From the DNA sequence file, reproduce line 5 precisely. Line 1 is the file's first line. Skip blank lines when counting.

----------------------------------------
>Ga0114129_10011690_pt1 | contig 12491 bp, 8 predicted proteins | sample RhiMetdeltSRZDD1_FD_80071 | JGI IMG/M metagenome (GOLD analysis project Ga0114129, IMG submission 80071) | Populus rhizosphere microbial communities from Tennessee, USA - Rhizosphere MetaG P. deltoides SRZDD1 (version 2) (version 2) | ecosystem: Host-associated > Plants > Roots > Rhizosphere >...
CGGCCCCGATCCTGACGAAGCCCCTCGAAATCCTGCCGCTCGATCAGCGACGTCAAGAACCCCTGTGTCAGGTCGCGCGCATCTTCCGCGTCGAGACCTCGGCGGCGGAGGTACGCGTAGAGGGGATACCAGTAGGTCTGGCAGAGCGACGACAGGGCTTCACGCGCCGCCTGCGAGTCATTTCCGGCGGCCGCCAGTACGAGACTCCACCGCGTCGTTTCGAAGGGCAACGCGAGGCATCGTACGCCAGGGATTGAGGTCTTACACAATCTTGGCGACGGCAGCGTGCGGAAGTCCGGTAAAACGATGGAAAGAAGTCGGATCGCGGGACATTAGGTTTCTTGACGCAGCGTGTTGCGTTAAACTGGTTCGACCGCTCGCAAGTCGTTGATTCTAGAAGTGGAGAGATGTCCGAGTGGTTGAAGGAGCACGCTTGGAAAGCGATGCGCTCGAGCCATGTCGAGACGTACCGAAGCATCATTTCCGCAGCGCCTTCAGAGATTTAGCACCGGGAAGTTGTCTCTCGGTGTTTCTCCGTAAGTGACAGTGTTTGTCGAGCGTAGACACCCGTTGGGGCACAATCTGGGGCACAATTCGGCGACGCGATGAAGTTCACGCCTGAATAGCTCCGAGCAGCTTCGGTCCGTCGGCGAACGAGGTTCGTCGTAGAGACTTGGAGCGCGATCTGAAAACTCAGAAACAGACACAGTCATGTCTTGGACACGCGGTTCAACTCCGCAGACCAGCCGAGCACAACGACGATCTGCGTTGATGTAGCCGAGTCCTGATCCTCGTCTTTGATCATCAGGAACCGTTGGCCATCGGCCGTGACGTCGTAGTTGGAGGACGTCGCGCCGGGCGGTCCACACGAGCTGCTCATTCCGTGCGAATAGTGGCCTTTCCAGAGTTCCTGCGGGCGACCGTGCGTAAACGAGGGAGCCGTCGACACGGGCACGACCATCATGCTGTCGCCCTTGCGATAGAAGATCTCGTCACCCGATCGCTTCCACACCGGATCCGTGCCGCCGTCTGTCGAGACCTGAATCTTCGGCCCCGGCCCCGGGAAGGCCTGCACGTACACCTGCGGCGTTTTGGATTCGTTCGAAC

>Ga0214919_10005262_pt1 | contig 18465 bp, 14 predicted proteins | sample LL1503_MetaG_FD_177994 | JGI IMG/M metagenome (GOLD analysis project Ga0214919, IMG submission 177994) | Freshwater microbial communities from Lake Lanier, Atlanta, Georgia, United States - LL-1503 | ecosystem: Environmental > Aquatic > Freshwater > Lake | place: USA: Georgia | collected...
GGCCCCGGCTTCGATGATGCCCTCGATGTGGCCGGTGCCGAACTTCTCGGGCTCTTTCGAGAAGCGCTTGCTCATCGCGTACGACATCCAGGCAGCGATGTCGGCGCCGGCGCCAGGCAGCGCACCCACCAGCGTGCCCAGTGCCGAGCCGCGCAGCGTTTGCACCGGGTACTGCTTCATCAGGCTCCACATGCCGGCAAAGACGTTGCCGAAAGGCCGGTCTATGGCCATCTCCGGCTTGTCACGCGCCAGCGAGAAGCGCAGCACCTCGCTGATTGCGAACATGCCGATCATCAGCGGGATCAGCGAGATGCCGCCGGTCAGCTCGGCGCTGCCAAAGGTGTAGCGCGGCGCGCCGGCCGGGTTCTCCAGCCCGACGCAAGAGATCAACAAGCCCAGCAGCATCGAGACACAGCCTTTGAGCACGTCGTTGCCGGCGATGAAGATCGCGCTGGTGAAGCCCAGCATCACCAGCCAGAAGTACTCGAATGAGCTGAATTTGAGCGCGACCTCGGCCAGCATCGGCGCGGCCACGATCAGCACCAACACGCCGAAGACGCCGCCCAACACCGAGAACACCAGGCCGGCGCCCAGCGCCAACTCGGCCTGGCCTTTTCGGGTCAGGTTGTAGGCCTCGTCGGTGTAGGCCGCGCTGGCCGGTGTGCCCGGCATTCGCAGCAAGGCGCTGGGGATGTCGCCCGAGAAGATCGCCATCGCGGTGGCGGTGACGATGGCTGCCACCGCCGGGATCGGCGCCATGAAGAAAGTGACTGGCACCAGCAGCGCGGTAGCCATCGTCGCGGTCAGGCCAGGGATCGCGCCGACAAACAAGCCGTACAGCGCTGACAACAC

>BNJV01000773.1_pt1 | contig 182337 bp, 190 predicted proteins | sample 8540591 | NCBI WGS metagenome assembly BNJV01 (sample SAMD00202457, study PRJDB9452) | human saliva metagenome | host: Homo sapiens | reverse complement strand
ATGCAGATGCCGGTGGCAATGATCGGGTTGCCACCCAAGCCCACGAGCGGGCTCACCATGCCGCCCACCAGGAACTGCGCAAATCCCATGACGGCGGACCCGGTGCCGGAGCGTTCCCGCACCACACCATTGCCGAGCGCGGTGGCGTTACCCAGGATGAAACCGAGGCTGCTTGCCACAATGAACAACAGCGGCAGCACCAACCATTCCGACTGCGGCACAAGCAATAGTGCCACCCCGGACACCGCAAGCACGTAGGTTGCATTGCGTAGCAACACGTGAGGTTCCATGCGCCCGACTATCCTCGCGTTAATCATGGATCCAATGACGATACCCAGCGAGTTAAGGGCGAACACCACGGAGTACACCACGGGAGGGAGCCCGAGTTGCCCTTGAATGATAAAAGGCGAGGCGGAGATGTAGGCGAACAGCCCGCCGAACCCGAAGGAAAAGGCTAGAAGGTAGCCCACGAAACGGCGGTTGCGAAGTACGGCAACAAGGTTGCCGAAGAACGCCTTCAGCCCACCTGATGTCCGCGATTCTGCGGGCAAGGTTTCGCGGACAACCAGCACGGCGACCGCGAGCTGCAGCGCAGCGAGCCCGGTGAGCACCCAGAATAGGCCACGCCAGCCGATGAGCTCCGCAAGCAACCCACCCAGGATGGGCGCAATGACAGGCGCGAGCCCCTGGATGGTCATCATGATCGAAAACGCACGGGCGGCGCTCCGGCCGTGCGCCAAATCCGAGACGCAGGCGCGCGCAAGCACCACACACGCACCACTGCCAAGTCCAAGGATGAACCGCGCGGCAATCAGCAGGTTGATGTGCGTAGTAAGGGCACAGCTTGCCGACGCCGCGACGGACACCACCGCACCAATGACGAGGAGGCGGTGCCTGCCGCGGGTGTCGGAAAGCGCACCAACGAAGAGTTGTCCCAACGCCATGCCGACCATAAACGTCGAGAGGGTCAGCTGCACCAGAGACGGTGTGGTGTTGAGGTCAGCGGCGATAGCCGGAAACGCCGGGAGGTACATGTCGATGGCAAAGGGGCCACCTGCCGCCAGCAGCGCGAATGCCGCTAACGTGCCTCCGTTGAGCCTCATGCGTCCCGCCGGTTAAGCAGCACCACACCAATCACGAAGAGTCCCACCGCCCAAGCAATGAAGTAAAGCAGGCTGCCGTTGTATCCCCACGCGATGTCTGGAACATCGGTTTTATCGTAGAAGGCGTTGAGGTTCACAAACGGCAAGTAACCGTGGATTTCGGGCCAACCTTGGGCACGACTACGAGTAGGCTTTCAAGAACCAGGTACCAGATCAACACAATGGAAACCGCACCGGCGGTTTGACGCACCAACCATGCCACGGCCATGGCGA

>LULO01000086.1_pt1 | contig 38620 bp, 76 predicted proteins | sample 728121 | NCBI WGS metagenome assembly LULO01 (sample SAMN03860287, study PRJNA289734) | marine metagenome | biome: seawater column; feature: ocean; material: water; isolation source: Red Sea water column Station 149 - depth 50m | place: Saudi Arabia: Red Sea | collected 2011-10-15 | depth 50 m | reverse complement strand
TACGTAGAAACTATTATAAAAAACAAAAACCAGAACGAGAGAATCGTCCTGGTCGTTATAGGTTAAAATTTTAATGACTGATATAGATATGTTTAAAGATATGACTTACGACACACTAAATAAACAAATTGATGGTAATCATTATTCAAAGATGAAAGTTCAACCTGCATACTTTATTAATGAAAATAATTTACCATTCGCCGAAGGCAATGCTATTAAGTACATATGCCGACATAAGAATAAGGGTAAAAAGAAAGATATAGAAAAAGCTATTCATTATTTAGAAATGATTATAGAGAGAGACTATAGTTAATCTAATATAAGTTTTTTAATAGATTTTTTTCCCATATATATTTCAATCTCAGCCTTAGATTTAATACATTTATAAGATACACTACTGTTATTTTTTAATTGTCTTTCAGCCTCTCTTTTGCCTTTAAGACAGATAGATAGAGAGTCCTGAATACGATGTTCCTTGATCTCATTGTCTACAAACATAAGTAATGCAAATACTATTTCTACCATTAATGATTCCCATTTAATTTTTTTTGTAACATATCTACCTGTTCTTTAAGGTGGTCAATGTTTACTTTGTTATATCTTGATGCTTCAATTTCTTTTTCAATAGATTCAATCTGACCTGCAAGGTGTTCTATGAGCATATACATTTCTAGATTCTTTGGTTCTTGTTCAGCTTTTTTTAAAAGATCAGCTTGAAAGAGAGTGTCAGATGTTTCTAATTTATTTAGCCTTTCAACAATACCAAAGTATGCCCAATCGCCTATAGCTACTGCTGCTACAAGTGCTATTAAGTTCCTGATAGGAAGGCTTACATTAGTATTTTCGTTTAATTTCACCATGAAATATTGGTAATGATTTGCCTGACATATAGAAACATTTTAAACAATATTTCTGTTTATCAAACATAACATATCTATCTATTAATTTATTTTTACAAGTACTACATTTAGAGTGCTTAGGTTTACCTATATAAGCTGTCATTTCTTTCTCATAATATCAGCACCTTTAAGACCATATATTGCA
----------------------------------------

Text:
>BNJV01000773.1_pt1 | contig 182337 bp, 190 predicted proteins | sample 8540591 | NCBI WGS metagenome assembly BNJV01 (sample SAMD00202457, study PRJDB9452) | human saliva metagenome | host: Homo sapiens | reverse complement strand